By the way, consider the issue with Login Walls, i.e., pages that don’t allow the user to proceed with the app until the user is authorized. It’s very annoying to memorize and then type passwords in the many different applications that users deal with daily. One way to get around this inconvenience is to sign in with social media. But the complexity of their integration may vary. And whatever solutions you choose, information security must be ensured at a high level.
The fewer barriers for the user, the more expensive it will be to develop the application. Each decrease in the number of barriers entails additional integration and the need to ensure the security of this integration.
The design complexity of an application often depends on its distribution model. For B2C applications, it’s important to align with modern UI/UX trends since the competitiveness and attractiveness of your application directly affects how many customers you’ll have. In Line of Business (LOB) applications, fancy style or tricky animations are less important than functionality, and cases as described above (in regard to fitting a lot of detail on a small screen) come to the fore. On the other hand, corporate guidelines are important for LOB applications. By prioritizing intelligently, you can determine where you can save money.
The design of the mobile app is also influenced by where users are supposed to find it. It will define whether the app needs:
- Compliance with the design guidelines of each store (App Store, Google Play);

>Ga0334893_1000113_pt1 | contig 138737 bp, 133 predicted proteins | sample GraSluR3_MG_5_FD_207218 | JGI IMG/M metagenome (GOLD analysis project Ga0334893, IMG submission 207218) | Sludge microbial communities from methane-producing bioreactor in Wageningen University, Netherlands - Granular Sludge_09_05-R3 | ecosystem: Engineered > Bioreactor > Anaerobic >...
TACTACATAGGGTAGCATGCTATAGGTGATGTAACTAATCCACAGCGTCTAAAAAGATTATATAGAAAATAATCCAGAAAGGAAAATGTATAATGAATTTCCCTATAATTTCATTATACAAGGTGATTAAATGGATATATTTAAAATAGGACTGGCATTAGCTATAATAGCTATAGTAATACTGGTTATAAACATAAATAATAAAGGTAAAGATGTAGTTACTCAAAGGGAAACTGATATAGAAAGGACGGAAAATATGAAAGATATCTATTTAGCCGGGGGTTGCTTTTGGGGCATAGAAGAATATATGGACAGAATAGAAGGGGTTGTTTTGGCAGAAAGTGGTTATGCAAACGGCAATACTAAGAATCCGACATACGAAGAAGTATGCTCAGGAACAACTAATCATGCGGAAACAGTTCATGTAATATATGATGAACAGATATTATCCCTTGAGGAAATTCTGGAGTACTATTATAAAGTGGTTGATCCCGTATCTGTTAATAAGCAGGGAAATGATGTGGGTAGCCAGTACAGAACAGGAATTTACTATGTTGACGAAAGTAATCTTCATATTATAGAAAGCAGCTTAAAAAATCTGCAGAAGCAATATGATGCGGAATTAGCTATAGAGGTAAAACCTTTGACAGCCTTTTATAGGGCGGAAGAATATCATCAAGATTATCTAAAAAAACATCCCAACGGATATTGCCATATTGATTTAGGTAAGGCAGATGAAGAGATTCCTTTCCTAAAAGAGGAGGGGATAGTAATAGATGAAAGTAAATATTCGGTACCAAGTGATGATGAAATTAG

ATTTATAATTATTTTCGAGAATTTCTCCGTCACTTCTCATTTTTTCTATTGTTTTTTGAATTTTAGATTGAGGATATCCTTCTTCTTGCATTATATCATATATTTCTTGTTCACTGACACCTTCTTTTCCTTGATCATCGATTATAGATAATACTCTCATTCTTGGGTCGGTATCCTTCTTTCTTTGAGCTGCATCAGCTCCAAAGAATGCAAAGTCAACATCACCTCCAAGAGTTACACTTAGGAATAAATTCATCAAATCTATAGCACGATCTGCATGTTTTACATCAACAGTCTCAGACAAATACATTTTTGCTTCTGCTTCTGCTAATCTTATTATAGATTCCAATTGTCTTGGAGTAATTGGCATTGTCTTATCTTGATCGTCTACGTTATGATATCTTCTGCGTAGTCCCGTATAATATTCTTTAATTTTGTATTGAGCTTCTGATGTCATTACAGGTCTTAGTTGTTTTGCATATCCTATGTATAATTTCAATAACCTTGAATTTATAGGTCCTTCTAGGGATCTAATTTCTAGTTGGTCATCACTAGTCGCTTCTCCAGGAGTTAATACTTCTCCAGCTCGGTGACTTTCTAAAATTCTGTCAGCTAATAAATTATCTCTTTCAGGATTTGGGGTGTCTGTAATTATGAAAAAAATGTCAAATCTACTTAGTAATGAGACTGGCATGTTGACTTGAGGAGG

- An impactful icon (based on claimed value for users);
- A video demonstration (to drive conversions);
- App store optimization (targeting the right words).
If possible, show the vendor other apps that you want to be used as inspiration. This helps the team get into the founder’s head.
Prototyping shouldn’t be neglected either, as it will save time and money that you’ll otherwise spend on developing untested solutions.
Another way to lower the cost of mobile app development is to involve a quality assurance engineer (QA). While you might say this means paying an extra hourly rate, it’s unlikely to outweigh the cost of the mistakes you’ll avoid. It’s important to understand that QA is not so much about checking for bugs and fixing them but about ensuring that the app is being developed according to the agreed-upon requirements and expectations.
This is a cost item that software vendors often allude to in passing. To coordinate all the participants, the team needs a project manager (PM) who facilitates and controls all the processes and ensures the team works as efficiently as possible. Good project management is helpful in terms of avoiding downtimes and making the development process go faster, which eventually means reducing the development cost of a mobile app.
Generally speaking, it makes sense to clearly understand the roles and responsibilities in the Software Development Life Cycle to make the process run smoothly.
App Development Examples
For a visual comparison, here’s a table with three examples of companies from our portfolio for whom we’ve developed mobile apps of varying complexity.
|Example||Simple App||Medium Complexity||App-based Company|
|PADI Adventures |
|Description||An innovative app focused on improving parent-child relationships through storytelling. StoryTold works on Android smartphones and tablets, as well as iPhone, iPad, and iPod Touch.||A global booking platform for scuba divers provides the widest selection of liveaboards, dive resorts, and dive centers worldwide, and the option to book and pay from the same place.||Azyan offers food-delivery services and delivers thousands of items a day. It connects clients, restaurants, and delivery service providers through the app to make the order and delivery process smooth and rapid.|